I could not agree more.

Experiential learning, or learning through direct experience, is a term I use a lot to describe the programs offered at Woodleigh School. Our Camps, Activities, Homestead, Broadening Horizons, Round Square, and Immersion Learning Programs offer our students a myriad of opportunities that challenge them to step out of their comfort zones, to be creative, to solve problems and collaborate.

Universities too are looking beyond the ATAR as a sole measure of student performance. Interviews, folio presentations and evidence of leadership and active engagement in the community are an increasingly important part of the tertiary selection process.

These human, or ‘soft skills’ not only improve employability, they support success throughout careers which will undoubtedly be longer and more diverse than our own. The concept of providing an education which is expansive and moves beyond the traditional schooling model is not new – at Woodleigh we have been practising this for more than 40 years. 

But today it seems more critical than ever.

Jonathan Walter – Principal

Creativity and critical thinking – essential skills for today’s learners

Encore! Encore! Year 12 student Holly Heron wowed three sold-out audiences with her stunning performance as Audrey in Woodleigh School’s production of Little Shop of Horrors.  

Encore! Encore! Year 12 student Holly Heron wowed three sold-out audiences with her stunning performance as Audrey in Woodleigh School’s production of Little Shop of Horrors.

 

“At Woodleigh School, we encourage students to step off the production line, push the boundaries of expression and respond in interesting and different ways to the challenges they face in the world,” says principal Jonathan Walter.  

“From the play and inquiry-based programs in our Early Learning Centres at our Minimbah and Penbank Campuses, through to the VCE years at Woodleigh Campus, ours is an environment that supports original, creative thought and focuses on the development of increasingly complex and sophisticated processes of thinking.

“Throughout the curriculum at Woodleigh, learning tasks are designed to elicit the highest level of creative thinking from our students.  Students are encouraged to tackle problems and investigations in innovative ways, to challenge and test theories and engage in the process of pushing their own boundaries to break through to deeper levels of understanding.

“No one can predict the details of what the students of today will need to know in 10 or 20 years’ time.  What we do know, however, is that as our learning and workplace landscapes change, the human capacity to be creative, to solve problems and think analytically will only grow in importance.”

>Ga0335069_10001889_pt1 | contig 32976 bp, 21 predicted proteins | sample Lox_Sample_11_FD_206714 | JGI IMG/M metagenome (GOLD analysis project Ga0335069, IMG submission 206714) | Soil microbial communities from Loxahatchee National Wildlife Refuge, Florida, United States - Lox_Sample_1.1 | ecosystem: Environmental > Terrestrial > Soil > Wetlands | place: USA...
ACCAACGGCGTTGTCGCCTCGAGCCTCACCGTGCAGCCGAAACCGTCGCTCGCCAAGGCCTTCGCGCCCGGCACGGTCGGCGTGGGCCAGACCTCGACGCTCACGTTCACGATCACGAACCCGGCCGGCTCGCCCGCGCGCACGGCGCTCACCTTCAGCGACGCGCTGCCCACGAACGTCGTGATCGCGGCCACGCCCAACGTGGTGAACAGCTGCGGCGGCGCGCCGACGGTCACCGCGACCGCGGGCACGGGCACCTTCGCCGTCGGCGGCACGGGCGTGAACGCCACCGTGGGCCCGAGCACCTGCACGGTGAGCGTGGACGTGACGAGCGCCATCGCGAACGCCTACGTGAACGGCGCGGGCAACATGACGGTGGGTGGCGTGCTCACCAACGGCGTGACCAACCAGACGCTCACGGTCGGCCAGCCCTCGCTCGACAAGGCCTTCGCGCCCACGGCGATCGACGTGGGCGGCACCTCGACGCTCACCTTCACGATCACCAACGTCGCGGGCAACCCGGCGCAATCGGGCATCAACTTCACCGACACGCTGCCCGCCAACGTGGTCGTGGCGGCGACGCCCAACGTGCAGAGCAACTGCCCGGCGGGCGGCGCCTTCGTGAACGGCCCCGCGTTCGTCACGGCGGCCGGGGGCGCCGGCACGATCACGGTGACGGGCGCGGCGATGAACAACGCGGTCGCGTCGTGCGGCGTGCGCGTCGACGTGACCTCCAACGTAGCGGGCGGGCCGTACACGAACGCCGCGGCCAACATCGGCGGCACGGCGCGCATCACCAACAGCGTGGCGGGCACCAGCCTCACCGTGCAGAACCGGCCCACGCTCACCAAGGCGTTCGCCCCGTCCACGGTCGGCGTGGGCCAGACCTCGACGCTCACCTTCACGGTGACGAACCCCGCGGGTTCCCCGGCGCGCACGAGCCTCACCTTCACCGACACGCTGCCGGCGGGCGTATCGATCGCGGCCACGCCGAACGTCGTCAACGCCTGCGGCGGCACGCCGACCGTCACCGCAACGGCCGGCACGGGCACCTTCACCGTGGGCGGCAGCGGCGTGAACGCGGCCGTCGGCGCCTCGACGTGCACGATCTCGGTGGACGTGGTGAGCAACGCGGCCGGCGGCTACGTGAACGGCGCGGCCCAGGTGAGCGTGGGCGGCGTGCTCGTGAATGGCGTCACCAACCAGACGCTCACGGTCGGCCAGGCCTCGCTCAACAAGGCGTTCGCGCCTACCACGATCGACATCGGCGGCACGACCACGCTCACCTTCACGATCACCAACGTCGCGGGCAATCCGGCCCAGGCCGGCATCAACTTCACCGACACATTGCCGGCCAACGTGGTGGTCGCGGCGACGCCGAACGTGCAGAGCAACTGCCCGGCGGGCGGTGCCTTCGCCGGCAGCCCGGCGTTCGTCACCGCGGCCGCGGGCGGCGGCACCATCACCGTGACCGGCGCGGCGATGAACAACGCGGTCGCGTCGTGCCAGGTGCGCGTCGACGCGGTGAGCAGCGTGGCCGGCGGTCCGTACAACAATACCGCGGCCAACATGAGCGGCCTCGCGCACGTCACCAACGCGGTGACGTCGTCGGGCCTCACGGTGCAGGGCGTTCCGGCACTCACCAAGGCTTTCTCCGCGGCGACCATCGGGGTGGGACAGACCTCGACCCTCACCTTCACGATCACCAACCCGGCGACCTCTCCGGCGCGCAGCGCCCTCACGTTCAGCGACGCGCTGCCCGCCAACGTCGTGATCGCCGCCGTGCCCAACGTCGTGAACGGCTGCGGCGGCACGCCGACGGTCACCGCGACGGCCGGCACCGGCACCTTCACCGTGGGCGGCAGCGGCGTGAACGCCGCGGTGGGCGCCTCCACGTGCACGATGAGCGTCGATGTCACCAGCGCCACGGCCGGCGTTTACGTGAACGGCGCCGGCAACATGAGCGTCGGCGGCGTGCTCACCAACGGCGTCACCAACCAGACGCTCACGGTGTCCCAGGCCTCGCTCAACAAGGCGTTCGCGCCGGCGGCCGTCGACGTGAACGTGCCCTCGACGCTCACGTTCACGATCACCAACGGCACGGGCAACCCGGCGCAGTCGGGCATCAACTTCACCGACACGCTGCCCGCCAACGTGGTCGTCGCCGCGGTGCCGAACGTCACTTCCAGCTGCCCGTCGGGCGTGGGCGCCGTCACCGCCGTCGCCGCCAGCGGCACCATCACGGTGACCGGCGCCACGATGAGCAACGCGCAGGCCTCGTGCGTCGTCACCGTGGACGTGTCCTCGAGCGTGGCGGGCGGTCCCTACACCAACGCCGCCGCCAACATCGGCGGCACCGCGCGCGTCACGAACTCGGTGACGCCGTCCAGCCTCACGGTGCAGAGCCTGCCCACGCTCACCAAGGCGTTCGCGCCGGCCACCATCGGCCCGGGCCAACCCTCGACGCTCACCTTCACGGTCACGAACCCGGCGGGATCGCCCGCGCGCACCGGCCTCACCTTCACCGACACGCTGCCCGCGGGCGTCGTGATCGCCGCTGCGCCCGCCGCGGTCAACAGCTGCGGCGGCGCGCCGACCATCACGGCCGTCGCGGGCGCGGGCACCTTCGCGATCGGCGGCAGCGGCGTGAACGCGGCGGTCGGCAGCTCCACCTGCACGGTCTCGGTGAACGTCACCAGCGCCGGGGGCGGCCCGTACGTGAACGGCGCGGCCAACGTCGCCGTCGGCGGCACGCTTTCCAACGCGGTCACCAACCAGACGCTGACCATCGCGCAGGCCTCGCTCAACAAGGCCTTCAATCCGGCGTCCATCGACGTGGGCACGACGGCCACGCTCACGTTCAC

Meanwhile, Woodleigh’s director of community relations, Adam Liddiard, has some advice for Year 12s about to sit exams: study hard, but not so hard that everything else suffers.

“Remember to eat and rest well, to keep up the water, to take breaks to stretch or surf, to have a dance or play with the dog.

“Seek help when you require it, offer help when you see (or sense) it is needed.  Take time to celebrate the things you have achieved already, with the understanding that there is still plenty to be done.

“And don’t forget - when you’re in the exam room and you’re ready and raring to go, read the question.  Read the question. Then, read the question again.

“Best wishes to all and thank you for the memories.”

Bronzed Aussie does Woodleigh proud

The entire Woodleigh School community have become overnight archery experts after watching Alec Potts (2013) become the first Woodleigh graduate to win an Olympic medal. Alec’s bronze medal in the men’s archery team event at Rio came after he, Ryan Tyack and Taylor Worth outpointed the Chinese team to take the match 6-2.

Staff felt immense pride in watching the young man who, as a senior student, would spend spare periods shooting arrow after arrow at a special ‘range’ built up behind the school’s wildlife reserve.

While he missed out by the narrowest of margins in his individual match against Brazilian Bernardo Oliveira, Alec feels he is shooting as well as he ever has and returns home immensely proud of his Olympic achievements. “I wasn't expecting to go home with a medal at all,” the 20-year-old said. “To come home with a medal, I've done more than what I could ask for.”

His mum, Shona, was justifiably delighted with his efforts. “That's the Woodleigh boy in him – that quiet confidence and belief that you can have a go and aim high, and if you fall it's just another step in the journey, not a stop. That's what Woodleigh has given both our kids.”

WOODLEIGH SCHOOL
A: 485 Golf Links Rd, Baxter
T: 5971 6100

Swim program makes waves

Since 1972, thousands of swimmers have experienced the Paul Sadler Swimland way of learning to swim.